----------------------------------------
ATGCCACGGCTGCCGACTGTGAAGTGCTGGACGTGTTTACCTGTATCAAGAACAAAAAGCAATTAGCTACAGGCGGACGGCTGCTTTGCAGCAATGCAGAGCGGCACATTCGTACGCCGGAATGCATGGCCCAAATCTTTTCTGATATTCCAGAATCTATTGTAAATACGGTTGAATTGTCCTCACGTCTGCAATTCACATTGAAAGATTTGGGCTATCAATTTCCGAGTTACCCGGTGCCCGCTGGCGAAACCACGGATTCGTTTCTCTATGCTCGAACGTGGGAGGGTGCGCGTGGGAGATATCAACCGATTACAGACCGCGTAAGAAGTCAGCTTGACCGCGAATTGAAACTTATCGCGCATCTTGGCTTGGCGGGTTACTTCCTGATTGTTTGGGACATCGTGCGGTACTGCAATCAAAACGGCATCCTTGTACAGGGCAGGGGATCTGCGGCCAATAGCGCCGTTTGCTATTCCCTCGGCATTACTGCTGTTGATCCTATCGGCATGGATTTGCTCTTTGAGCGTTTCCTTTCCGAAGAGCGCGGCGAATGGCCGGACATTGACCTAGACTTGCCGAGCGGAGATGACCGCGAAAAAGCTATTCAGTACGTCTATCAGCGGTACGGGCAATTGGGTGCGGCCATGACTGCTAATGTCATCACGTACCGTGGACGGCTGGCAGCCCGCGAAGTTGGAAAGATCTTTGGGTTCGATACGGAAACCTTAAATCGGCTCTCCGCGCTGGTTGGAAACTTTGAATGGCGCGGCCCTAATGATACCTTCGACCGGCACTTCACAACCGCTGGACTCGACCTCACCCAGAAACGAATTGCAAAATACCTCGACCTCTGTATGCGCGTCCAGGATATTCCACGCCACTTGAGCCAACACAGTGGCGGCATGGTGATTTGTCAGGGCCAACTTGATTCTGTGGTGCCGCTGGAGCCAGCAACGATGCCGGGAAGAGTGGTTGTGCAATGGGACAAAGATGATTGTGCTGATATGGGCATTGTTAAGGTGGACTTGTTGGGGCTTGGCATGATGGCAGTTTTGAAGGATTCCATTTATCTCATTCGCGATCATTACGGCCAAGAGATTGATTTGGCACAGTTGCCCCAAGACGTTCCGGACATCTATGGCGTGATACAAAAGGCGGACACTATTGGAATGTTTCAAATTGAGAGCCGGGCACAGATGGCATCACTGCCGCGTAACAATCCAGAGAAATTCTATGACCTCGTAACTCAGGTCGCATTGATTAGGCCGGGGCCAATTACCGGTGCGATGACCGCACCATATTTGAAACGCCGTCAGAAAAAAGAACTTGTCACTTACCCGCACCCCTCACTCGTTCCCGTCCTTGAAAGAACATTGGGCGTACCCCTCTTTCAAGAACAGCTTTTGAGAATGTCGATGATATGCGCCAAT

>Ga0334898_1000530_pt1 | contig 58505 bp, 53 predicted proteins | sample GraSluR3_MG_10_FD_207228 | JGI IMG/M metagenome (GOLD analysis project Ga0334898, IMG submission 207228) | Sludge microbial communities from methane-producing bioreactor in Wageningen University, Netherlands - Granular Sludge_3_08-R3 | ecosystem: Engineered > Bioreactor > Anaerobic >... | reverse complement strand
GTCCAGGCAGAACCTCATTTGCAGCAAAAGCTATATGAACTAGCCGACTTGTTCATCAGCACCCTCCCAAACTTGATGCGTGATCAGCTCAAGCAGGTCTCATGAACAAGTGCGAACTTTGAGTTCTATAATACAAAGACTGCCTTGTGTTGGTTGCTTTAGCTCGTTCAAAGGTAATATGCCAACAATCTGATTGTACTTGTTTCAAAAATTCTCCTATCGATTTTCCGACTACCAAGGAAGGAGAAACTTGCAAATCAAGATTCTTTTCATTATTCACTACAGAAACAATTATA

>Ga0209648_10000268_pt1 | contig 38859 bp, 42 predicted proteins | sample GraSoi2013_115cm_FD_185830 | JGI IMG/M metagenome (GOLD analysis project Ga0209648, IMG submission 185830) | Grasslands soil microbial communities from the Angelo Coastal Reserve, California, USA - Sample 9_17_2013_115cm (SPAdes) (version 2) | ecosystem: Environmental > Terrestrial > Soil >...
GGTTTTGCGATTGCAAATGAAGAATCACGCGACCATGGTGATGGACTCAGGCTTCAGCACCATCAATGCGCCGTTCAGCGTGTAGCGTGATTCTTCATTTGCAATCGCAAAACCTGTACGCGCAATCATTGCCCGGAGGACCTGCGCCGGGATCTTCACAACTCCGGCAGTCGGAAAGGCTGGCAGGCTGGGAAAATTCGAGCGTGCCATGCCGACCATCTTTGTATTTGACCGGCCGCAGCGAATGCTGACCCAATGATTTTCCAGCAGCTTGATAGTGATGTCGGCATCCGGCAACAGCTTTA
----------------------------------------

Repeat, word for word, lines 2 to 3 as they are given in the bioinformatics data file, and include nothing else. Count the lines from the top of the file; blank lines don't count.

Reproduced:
>Ga0334898_1000530_pt1 | contig 58505 bp, 53 predicted proteins | sample GraSluR3_MG_10_FD_207228 | JGI IMG/M metagenome (GOLD analysis project Ga0334898, IMG submission 207228) | Sludge microbial communities from methane-producing bioreactor in Wageningen University, Netherlands - Granular Sludge_3_08-R3 | ecosystem: Engineered > Bioreactor > Anaerobic >... | reverse complement strand
GTCCAGGCAGAACCTCATTTGCAGCAAAAGCTATATGAACTAGCCGACTTGTTCATCAGCACCCTCCCAAACTTGATGCGTGATCAGCTCAAGCAGGTCTCATGAACAAGTGCGAACTTTGAGTTCTATAATACAAAGACTGCCTTGTGTTGGTTGCTTTAGCTCGTTCAAAGGTAATATGCCAACAATCTGATTGTACTTGTTTCAAAAATTCTCCTATCGATTTTCCGACTACCAAGGAAGGAGAAACTTGCAAATCAAGATTCTTTTCATTATTCACTACAGAAACAATTATA